WinAlign is an advanced technique for optimizing Windows 98. It is not necessary to use WinAlign to align programs with Windows 98, but it may help you get the maximum performance from your system.

InformationWeek Staff, Contributor

November 20, 2003

4 Min Read

Program alignment (the WinAlign or Walign utilities) modifies the internal contents of a program file (.EXE or .DLL) so that each code or data section starts on a multiple of 4096 bytes (4KB) from the start of the file. This improves performance because it lets Windows 98 run the program without copying the code to another block of memory.

Disk optimization (the Disk Defragmenter utility) modifies the layout of files on the disk to reduce the amount of disk head motion required to load files. This improves performance because disk latency is the largest contributor to program load times.

After you have run WinAlign on some program files, you will subsequently want to run the Windows 98 Disk Defragmenter utility at some point. This is because WinAlign will likely have moved the program files to another location on the disk that is no longer optimal. If you have run Maintenance Wizard, Disk Defragmenter will be run for you automatically as part of your Scheduled Tasks.

Alignment utilities
There are two utilities that Microsoft offers to align programs. The first, Walign, is part of the standard Windows 98 distribution and resides in the Windows System directory. This is a special-purpose tool. It only aligns a small number of files and only works if Microsoft Office is present on your system. The Windows 98 Resource Kit has a utility called WinAlign, but you must purchase the Resource Kit to obtain this utility. The WinAlign How-To provides another way to align files using a batch file that we have written.

What Windows 98 aligns
Most of the applets and utilities that ship with Windows 98 have already been aligned, so you don't need to align those files. Most of your existing applications will be unaligned, since they shipped before Windows 98. The Walign.exe program that comes with Windows 98 aligns a few files that it finds on your hard disk, but only if it finds a copy of Microsoft Office (95 or 97) installed. If Office is not present on your disk when Windows 98 is installed, the setup program creates a scheduled task that runs occasionally. (See the Task Scheduler icon on the system tray.) If you install Office, the scheduled task will detect this and run Walign, then remove itself from the scheduled tasks list. (See the FAQ for details on the list of files.)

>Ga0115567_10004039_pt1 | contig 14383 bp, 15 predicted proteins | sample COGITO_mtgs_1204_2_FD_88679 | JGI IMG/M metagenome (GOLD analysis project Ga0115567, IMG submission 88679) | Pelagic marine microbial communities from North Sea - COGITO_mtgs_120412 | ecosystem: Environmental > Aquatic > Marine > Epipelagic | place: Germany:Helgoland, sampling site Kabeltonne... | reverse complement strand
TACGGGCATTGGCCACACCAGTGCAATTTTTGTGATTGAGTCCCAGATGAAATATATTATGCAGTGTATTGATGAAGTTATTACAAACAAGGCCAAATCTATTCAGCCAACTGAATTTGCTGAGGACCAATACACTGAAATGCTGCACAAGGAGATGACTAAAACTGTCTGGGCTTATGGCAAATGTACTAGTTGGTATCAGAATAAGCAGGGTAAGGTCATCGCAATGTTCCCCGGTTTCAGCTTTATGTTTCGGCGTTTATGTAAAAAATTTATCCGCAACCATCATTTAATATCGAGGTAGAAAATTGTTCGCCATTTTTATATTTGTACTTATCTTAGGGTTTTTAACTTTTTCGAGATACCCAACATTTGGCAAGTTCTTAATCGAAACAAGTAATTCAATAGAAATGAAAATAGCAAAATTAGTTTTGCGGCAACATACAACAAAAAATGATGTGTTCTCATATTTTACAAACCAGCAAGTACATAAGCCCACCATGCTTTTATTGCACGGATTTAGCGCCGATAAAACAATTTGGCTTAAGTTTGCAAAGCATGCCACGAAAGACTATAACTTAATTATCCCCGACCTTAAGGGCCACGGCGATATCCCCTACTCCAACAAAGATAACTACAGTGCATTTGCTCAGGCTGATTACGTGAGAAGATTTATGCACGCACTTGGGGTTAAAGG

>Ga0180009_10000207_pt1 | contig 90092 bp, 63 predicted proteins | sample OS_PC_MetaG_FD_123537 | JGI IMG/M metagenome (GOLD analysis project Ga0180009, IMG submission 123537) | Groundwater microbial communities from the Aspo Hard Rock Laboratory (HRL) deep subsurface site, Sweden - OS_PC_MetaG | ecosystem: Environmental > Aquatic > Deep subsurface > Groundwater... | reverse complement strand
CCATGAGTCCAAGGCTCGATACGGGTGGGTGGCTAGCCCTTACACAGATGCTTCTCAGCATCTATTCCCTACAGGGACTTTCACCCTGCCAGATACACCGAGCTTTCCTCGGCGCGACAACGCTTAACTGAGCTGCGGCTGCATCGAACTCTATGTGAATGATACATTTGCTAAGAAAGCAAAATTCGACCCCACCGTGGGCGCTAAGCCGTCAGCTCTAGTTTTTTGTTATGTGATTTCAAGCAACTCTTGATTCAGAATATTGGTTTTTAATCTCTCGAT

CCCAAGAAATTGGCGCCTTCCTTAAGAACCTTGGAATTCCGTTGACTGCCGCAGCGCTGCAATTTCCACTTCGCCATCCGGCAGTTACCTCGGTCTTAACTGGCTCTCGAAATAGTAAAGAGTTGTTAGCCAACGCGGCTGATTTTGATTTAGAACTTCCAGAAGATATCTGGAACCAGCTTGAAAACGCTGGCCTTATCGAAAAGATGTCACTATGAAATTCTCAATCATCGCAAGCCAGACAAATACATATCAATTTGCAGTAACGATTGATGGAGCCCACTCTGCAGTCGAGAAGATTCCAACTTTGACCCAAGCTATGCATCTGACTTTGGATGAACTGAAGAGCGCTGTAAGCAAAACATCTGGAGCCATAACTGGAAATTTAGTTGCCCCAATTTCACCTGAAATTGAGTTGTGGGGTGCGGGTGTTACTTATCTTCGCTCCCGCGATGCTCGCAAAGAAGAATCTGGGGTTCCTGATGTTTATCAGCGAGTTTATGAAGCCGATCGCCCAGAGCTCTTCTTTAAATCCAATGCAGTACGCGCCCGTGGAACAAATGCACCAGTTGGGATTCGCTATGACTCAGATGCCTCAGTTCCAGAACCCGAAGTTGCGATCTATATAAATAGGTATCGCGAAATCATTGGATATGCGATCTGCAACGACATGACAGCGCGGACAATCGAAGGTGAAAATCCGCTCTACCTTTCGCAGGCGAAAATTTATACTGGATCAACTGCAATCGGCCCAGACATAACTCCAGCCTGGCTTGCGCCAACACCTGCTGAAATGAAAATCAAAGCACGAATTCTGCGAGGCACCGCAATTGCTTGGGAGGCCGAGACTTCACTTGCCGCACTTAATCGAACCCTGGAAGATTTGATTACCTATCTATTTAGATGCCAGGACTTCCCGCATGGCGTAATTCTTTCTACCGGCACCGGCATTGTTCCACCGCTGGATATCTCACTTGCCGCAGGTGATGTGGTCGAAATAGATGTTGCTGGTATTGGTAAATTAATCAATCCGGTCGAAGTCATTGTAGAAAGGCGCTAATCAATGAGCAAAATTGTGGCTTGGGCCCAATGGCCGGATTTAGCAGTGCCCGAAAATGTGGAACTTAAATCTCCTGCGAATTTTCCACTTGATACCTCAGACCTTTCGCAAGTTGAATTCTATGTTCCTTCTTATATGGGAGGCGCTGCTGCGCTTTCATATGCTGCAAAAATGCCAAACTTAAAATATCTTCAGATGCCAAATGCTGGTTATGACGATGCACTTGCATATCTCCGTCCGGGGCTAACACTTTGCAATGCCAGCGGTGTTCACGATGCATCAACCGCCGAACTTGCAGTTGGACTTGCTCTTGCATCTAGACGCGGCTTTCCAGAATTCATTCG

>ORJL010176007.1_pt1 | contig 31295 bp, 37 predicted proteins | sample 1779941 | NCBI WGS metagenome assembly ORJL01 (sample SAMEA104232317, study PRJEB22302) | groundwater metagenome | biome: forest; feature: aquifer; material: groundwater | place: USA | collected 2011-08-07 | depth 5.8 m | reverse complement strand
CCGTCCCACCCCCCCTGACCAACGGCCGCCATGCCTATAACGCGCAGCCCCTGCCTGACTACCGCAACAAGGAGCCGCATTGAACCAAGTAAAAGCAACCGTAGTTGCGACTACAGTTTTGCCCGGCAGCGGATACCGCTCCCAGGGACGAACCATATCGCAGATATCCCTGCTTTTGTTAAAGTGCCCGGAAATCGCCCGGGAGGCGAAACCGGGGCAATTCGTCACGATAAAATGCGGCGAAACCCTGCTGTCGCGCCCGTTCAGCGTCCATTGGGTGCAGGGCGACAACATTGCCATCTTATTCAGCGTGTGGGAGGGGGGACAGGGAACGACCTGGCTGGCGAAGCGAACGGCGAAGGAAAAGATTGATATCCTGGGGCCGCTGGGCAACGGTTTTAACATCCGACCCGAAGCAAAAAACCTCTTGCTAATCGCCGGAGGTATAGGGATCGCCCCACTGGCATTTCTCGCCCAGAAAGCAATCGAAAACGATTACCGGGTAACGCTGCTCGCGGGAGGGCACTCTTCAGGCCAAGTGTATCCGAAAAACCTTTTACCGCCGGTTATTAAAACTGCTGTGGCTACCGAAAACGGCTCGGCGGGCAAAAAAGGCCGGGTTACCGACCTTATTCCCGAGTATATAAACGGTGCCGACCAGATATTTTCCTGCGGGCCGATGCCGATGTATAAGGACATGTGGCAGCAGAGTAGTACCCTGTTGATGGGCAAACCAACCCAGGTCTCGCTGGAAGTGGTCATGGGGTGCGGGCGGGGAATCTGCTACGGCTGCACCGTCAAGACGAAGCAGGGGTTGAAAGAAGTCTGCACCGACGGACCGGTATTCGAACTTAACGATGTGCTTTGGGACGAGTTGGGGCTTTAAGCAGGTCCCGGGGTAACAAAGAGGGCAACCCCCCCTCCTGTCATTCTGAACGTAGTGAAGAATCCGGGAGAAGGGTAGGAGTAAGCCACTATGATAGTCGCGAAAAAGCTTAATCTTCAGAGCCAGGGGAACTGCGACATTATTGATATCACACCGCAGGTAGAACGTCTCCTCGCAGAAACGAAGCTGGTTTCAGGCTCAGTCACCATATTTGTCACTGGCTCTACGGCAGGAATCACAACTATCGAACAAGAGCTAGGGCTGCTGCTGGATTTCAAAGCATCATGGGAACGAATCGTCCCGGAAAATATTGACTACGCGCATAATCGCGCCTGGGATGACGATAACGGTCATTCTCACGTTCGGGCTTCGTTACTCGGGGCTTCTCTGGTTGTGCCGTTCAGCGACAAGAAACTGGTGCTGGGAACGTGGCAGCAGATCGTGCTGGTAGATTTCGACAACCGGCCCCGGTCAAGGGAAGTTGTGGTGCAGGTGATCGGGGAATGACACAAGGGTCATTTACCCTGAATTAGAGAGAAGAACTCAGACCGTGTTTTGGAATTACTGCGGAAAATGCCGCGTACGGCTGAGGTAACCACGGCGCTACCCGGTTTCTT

Align your own
Since Microsoft only took care of its own programs with WAlign, some of your most commonly used applications probably aren't getting the benefit of the Windows 98 aligned code optimizations. However, you can align the applications yourself if you have a bit of skill.

What should you align? The best candidates are your most frequently executed programs, especially those that you start and exit many times a day. Program loading is the situation where WinAlign really helps. One good example, and the one used in our own performance tests, is Netscape Navigator. Complete instructions for aligning your own programs can be found in ourWinAlign How-To.

Performance Gains
Our performance tests have shown that aligning a large application (in our case, Netscape Navigator 4.05) can reduce program launch times by about 20 percent. Since aligning applications reduces the amount of memory thrashing, it should also be beneficial for power users who start and run many applications at once.

Pros and Cons of WinAlign


• Reduces program load times
• Increases disk cache efficiency
• Improves overall RAM usage


• Increases program file size
• Some programs can't be aligned
• Aligned files can't be patched

The main reason to bother with align programs is that it can improve performance, particularly when you are launching a program. Windows 98 can make better use of memory, which means there's less disk activity and higher performance. On the downside, aligning a file will increase its size slightly. There are also some programs that won't work correctly when they are aligned; see the WinAlign FAQ for more information.

Continue to: WinAlign FAQ

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